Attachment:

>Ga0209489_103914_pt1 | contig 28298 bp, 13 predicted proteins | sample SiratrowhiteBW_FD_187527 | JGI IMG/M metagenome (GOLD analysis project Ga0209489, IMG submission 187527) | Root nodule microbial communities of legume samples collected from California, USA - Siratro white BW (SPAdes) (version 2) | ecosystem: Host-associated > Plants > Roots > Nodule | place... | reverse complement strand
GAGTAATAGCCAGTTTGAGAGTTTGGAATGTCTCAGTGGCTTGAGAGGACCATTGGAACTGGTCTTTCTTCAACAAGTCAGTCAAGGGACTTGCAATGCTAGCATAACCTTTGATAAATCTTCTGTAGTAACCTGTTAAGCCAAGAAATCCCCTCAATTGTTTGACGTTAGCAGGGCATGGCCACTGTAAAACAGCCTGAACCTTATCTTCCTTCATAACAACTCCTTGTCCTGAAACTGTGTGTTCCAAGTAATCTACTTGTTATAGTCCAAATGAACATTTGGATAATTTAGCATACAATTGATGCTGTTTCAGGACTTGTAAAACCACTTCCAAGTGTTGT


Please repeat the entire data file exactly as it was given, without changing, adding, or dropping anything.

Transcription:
>Ga0209489_103914_pt1 | contig 28298 bp, 13 predicted proteins | sample SiratrowhiteBW_FD_187527 | JGI IMG/M metagenome (GOLD analysis project Ga0209489, IMG submission 187527) | Root nodule microbial communities of legume samples collected from California, USA - Siratro white BW (SPAdes) (version 2) | ecosystem: Host-associated > Plants > Roots > Nodule | place... | reverse complement strand
GAGTAATAGCCAGTTTGAGAGTTTGGAATGTCTCAGTGGCTTGAGAGGACCATTGGAACTGGTCTTTCTTCAACAAGTCAGTCAAGGGACTTGCAATGCTAGCATAACCTTTGATAAATCTTCTGTAGTAACCTGTTAAGCCAAGAAATCCCCTCAATTGTTTGACGTTAGCAGGGCATGGCCACTGTAAAACAGCCTGAACCTTATCTTCCTTCATAACAACTCCTTGTCCTGAAACTGTGTGTTCCAAGTAATCTACTTGTTATAGTCCAAATGAACATTTGGATAATTTAGCATACAATTGATGCTGTTTCAGGACTTGTAAAACCACTTCCAAGTGTTGT